“There are a lot of good football players out there. I think that the important thing for us is that we establish criteria for what we’re looking for in a player. Not only in what kind of football player he is, but what his size and speed are to play his position relative to NFL standards and durability that’s been established through history based on that position as well as the guy’s character and intelligence and attitude to kind of be the best performer that he’s capable of being and that’s sometimes based on his history of what he’s done to this point.

“When we had our last roundtable I kind of told you guys or tried to explain this to you and what I thought I’d do today is, I know you can’t read this (holds up list) but at least philosophically you can get the idea. Here are the position criteria that are established for each position. This is the summary of the entire system of how we evaluate so that every position on this, it says the criteria, the most important things that we look for at that particular position. On this side you would have a size-speed ranking for those particular players and then this would be the categories of the rating system starting at, I told you it’s a nine-point system, which it is, but normally we start it at 8.0 and probably go down to about 4.0 in terms of how we evaluate guys. In this evaluation and numbering system that puts guys in categories relative to all three criteria that I establish for you and that’s how we try to evaluate and place the players of what we’d like to have.

“I know that you’re interested in what our priorities would be in this particular draft. As I stated to you before, at the end of the season you always make a list of maybe, 6,8,10 things that you want to try to accomplish in the offseason from a personnel standpoint to try to improve your team. As many of those musts that we can solve, obviously, that’s the one thing that would help us improve our team. Some of those things we’ve been able to address in free agency. Some of those things are things that we’d like to be able to address in the draft. But let me qualify that by saying that I think value is really important to the organization overall. I think if you get position specific sometimes you can reach out of the category. Take a lesser player to try to satisfy a need and I think long term that is not philosophically what we would like to do. We’re always hopeful that we’ll be able to pick a player when it’s our time to pick that would solve a need, but also be the best player available. And if it comes down to value I think we have to put value first because, long term in the organization, having the best player is obviously going to be the best thing for us. It may establish other options that can create value for your team down the road. So from a priority standpoint and a philosophy standpoint, that’s kind of how we try to go about what we would do.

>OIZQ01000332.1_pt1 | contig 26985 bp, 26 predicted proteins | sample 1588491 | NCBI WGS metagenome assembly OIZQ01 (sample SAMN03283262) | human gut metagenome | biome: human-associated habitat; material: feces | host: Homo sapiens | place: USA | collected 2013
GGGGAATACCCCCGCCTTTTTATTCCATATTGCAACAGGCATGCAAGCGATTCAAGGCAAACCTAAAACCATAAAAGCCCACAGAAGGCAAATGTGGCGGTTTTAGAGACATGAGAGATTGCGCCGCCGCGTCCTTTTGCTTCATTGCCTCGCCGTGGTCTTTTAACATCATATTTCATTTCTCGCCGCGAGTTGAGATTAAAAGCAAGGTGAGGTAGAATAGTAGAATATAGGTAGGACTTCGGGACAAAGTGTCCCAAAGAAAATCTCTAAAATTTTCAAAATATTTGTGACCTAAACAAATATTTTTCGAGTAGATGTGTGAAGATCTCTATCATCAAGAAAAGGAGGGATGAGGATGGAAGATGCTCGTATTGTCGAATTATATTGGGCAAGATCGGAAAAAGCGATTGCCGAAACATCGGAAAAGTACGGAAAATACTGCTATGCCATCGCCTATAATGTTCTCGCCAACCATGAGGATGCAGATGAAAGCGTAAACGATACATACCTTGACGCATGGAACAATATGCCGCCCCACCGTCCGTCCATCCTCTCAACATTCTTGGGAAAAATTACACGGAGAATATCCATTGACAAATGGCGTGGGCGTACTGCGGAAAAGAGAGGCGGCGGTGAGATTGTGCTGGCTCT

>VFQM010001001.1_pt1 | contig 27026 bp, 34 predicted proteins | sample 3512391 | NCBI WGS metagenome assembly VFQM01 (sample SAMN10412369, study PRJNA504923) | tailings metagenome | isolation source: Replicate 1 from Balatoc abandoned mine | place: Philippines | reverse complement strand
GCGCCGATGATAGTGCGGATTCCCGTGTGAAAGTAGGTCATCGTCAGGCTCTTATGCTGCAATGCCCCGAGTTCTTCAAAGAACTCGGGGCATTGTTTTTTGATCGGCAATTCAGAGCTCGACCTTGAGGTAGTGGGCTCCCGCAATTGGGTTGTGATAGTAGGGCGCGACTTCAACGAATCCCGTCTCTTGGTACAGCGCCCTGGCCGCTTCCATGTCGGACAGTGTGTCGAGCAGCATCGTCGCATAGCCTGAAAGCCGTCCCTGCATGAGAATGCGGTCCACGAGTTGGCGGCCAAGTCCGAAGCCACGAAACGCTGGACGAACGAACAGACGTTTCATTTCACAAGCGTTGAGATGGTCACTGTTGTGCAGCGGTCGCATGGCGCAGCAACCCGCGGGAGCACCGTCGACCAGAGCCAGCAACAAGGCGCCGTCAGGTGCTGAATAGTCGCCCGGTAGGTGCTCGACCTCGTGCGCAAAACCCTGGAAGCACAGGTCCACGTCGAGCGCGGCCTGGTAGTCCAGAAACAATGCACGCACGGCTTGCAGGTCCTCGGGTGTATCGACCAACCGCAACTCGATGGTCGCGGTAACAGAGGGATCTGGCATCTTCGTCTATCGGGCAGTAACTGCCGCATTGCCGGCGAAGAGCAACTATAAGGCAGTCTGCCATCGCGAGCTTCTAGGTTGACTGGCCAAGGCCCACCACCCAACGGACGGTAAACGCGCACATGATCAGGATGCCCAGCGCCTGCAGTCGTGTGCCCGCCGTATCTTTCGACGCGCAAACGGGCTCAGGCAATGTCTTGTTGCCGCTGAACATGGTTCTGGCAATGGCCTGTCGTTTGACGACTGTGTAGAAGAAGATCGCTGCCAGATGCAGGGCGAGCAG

“I’ve talked to you a little bit about some of the priority things that we talked about before without being specific. You know we were able to bring in an offensive lineman. We were able to bring in a fullback, a wide receiver, quarterback, were kind of the four things on offense that we were looking for. You can kind of put two and two together and know what’s been solved to some degree. Defensively, front seven people, big people, especially those that can affect the quarterback are always a top priority and even though we address some needs in the secondary, I still think that’s not an area that we wouldn’t look to continue to upgrade in the draft if we had the opportunity to do it. So that’s kind of what our priorities have been. That doesn’t specifically say what we would do in this particular draft because when you’re picking where we are at 16, you really don’t know what’s going to be available.